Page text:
State of Australia’s housing market laid bare

As the nation tries to come to terms with the ongoing rental crisis and what by some measures is the most unaffordable housing in living memory, the housing issue is shaping up to be a key political battleground for both the next year and for the next federal elections. .

Given the debate is hotly contested by the major parties and the Greens, it is worth exploring where the demand for new housing stock is coming from and how the nation is performing in new home construction compared to past building cycles.

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New domestic question

Before we get into the numbers, we need to make an important distinction, the numbers that follow are based on the number of new homes needed in net terms, not the number of homes that need to be completed.

According to the latest comparable data from the ABS, around 15% of new homes completed do not result in a net increase in overall housing stock.

This may be due to the impact of rebuilding, the demolition of existing homes to make way for new developments and infrastructure, or a number of other factors.

Over the past 40 years, the source of demand for new homes resulting from population growth has changed dramatically.

In the year to June 1993, 17.8% of demand for new homes resulted from the impact of migration, assuming a constant household size among the population.

According to the latest ABS data covering up to the September quarter of 2023, 83.2% of demand driven by population growth comes from net migration.

But there is another factor besides population growth that influences housing demand; the average size of national families.

For example, in 2006, the average household size was 2,606 people. It may seem a little pedantic to measure something to the third decimal place, but when the divisor is the entire population of Australia, every little bit counts.

According to the latest ABS data covering up to June 2023, the average household size is now 2,502.

When the difference is applied to the current population as measured by the ABS Population Clock, Australia needs around 435,000 more homes than it would have if household sizes had remained the same as in 2006.

From the mid-2000s through 2011, changing household size was not a major factor in housing demand, contributing up to a peak of 4.5% of overall demand during a given year.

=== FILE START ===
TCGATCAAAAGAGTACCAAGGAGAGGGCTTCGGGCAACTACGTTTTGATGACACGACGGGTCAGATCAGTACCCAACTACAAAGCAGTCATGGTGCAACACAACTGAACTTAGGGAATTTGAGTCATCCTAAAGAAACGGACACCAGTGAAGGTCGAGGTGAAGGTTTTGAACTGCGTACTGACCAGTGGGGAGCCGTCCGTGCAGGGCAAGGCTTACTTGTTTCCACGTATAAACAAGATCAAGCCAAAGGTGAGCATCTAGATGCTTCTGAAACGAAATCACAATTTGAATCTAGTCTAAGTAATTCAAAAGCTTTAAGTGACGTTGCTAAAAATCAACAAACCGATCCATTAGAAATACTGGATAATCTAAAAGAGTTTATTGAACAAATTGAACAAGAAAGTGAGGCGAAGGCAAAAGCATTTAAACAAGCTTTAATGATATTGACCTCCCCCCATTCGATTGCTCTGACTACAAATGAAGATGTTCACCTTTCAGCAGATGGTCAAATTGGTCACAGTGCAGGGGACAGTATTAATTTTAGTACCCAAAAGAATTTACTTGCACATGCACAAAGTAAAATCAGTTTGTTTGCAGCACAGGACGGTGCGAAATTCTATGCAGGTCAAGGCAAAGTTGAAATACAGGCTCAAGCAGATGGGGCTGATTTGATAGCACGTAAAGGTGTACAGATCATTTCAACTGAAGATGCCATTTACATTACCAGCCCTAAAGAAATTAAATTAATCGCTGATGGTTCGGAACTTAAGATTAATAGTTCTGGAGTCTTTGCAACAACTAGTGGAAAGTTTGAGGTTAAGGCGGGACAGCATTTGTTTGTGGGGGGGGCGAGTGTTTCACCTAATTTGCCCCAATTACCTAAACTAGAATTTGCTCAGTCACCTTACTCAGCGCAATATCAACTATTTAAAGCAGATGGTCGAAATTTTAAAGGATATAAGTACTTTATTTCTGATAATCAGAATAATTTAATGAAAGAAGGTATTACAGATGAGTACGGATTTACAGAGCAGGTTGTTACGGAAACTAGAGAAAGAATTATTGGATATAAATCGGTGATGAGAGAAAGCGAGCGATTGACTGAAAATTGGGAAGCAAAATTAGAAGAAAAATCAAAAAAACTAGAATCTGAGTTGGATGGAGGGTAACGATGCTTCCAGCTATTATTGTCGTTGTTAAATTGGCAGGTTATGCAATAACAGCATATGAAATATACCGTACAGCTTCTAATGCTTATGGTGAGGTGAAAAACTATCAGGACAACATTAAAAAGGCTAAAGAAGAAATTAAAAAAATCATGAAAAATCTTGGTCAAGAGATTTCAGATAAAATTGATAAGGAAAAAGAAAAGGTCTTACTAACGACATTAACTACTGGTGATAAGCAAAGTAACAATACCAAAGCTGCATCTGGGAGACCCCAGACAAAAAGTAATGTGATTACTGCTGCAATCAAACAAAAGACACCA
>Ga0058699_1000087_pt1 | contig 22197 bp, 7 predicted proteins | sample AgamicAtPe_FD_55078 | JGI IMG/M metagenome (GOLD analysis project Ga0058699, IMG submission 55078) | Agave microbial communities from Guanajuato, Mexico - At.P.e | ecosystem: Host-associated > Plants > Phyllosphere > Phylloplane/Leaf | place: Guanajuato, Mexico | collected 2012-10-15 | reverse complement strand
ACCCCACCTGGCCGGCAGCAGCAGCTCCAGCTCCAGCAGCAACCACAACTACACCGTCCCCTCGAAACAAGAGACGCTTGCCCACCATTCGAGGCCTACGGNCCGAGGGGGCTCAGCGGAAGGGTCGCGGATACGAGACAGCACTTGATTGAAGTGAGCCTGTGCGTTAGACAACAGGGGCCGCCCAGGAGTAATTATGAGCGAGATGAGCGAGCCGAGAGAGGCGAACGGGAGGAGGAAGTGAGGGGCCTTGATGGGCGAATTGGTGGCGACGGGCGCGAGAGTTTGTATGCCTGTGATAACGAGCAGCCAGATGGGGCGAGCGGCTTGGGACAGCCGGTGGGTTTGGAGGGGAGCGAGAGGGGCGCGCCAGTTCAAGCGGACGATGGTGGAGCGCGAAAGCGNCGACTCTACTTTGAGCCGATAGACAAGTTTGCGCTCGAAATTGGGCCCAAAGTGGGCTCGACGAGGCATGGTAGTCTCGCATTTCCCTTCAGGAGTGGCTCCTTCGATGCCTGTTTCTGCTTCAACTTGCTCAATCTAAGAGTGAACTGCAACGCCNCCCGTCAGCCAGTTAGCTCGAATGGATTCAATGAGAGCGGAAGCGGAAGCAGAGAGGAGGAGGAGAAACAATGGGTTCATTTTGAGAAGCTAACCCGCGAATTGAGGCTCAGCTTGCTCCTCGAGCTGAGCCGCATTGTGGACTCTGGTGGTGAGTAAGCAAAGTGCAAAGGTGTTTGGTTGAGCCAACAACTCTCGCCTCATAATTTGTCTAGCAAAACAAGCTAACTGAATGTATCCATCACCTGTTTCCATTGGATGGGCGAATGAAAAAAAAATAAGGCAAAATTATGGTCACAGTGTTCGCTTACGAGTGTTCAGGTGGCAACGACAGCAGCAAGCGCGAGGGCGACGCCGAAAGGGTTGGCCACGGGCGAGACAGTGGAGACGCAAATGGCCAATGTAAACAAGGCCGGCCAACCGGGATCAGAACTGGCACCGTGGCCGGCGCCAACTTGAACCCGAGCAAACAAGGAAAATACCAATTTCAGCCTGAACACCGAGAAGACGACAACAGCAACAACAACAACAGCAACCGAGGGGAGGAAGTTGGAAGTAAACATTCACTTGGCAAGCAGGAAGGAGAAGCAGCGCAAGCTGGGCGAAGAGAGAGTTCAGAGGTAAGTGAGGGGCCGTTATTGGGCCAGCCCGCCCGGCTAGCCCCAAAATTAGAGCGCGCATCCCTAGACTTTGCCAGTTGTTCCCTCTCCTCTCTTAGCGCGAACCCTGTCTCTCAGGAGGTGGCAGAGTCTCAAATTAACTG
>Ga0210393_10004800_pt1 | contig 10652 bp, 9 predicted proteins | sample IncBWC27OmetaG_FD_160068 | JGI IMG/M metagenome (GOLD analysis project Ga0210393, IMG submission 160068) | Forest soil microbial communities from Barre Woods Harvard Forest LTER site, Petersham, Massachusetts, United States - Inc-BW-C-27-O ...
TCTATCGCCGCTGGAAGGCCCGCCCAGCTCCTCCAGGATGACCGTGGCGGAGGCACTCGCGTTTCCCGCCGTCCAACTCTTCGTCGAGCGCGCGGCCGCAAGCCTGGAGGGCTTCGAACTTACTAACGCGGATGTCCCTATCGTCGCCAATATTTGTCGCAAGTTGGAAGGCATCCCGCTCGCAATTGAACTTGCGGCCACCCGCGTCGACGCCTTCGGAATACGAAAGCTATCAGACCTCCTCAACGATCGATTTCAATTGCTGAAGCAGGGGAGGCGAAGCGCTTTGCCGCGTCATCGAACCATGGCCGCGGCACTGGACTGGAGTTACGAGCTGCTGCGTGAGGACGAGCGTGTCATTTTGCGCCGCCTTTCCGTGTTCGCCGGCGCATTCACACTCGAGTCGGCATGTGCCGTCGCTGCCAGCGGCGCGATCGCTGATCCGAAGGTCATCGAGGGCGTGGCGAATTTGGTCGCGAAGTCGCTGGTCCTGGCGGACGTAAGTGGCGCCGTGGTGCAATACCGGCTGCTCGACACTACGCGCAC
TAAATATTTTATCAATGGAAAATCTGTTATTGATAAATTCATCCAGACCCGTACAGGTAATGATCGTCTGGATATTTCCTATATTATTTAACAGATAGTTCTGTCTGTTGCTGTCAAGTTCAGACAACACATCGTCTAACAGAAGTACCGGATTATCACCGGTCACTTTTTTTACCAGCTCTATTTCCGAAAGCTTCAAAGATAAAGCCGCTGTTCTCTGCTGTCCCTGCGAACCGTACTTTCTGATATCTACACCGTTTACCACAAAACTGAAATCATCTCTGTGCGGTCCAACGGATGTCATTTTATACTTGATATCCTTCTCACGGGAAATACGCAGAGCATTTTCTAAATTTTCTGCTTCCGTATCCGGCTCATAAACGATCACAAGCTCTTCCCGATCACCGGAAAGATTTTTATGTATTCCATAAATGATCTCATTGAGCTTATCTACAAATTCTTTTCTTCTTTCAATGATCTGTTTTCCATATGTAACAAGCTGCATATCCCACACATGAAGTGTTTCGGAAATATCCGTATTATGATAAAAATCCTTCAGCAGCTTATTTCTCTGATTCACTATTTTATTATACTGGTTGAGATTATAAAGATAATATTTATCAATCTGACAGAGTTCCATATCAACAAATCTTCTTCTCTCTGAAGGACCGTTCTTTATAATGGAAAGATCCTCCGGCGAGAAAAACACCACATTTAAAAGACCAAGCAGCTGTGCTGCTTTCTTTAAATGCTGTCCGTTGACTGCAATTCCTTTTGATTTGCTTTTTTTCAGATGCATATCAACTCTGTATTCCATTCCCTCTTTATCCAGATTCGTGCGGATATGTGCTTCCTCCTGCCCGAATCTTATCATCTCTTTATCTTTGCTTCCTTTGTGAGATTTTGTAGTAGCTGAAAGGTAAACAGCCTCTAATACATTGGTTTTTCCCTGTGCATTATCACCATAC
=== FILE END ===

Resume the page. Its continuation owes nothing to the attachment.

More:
The majority of demand resulting from changing household sizes occurred in 2020, when 25.3% of new home demand was driven by this factor.

When put into context with demand from natural population growth (births minus deaths) and net migration, net migration has been by far the main driver of housing demand since the current ABS data on household size began in 2005 .

Since records began, between 44.0% and 67.5% of demand for new housing (excluding the pandemic) has resulted from net migration, which figure currently peaks in data covering up to the end of the June quarter of 2023. .

New domestic statistics actually

According to the latest ABS data covering to the end of the March quarter of 2024, housing completions are currently at their lowest level since the September quarter of 2014 on a 12-month rolling basis.

RBA forecasts predict that residential construction activity will remain weak until the end of the year, before starting to recover in 2025.

When compared to population size, the picture gets even worse, with the current level of housing completions per 100,000 people sitting at the second lowest annual level on record.

However, when compared to the decline in construction sector activity observed in past cycles, the current reduction in activity from its relative peak is down 21.9% versus 19.8% during an average cycle.

While the level of new home completions per capita is extremely weak compared to the last 40 years, compared to other major nations in the Anglosphere, Australia’s performance is still absolutely exceptional for the right reasons.

Despite strong construction growth in the United States, Australia is still completing 49.6% more homes per capita than the United States, 15.8% more than Canada and 135.3% more more than in the UK.

Tarric Brooker is a freelance journalist and social commentator | @AvidCommentator

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